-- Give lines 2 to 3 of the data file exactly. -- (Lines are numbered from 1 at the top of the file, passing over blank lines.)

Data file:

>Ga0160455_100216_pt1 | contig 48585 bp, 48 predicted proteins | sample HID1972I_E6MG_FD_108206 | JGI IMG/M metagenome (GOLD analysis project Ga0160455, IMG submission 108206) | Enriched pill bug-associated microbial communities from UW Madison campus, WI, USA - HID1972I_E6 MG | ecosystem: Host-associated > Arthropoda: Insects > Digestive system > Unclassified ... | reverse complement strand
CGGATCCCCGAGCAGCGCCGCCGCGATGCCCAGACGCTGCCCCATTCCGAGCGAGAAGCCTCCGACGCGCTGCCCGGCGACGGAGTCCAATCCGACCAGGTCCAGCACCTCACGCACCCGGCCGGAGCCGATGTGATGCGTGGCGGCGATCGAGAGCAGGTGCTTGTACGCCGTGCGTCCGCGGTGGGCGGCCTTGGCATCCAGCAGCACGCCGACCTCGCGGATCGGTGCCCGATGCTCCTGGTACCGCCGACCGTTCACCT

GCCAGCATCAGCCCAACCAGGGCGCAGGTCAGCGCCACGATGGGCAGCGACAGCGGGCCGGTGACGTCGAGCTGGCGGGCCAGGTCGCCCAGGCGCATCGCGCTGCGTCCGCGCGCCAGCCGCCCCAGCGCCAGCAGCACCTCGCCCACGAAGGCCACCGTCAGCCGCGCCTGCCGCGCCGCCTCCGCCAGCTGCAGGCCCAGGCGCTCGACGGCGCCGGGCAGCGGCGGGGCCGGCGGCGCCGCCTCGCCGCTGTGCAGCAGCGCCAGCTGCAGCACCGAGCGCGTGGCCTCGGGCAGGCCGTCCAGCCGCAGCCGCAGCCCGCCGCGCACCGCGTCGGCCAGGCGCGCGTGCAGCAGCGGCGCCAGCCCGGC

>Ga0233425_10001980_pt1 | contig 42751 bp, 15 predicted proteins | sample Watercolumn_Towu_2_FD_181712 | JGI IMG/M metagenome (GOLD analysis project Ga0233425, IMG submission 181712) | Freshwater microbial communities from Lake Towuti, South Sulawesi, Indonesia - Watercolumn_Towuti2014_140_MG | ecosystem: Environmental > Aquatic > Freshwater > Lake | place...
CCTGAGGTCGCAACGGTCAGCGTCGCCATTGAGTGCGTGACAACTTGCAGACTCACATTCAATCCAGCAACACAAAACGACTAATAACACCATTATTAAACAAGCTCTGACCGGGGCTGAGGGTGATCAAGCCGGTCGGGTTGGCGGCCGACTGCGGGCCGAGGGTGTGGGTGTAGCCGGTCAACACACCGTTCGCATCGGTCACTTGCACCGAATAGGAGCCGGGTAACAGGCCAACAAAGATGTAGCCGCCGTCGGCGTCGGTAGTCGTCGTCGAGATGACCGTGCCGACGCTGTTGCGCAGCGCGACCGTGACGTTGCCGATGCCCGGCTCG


CGGATCCCCGAGCAGCGCCGCCGCGATGCCCAGACGCTGCCCCATTCCGAGCGAGAAGCCTCCGACGCGCTGCCCGGCGACGGAGTCCAATCCGACCAGGTCCAGCACCTCACGCACCCGGCCGGAGCCGATGTGATGCGTGGCGGCGATCGAGAGCAGGTGCTTGTACGCCGTGCGTCCGCGGTGGGCGGCCTTGGCATCCAGCAGCACGCCGACCTCGCGGATCGGTGCCCGATGCTCCTGGTACCGCCGACCGTTCACCT

GCCAGCATCAGCCCAACCAGGGCGCAGGTCAGCGCCACGATGGGCAGCGACAGCGGGCCGGTGACGTCGAGCTGGCGGGCCAGGTCGCCCAGGCGCATCGCGCTGCGTCCGCGCGCCAGCCGCCCCAGCGCCAGCAGCACCTCGCCCACGAAGGCCACCGTCAGCCGCGCCTGCCGCGCCGCCTCCGCCAGCTGCAGGCCCAGGCGCTCGACGGCGCCGGGCAGCGGCGGGGCCGGCGGCGCCGCCTCGCCGCTGTGCAGCAGCGCCAGCTGCAGCACCGAGCGCGTGGCCTCGGGCAGGCCGTCCAGCCGCAGCCGCAGCCCGCCGCGCACCGCGTCGGCCAGGCGCGCGTGCAGCAGCGGCGCCAGCCCGGC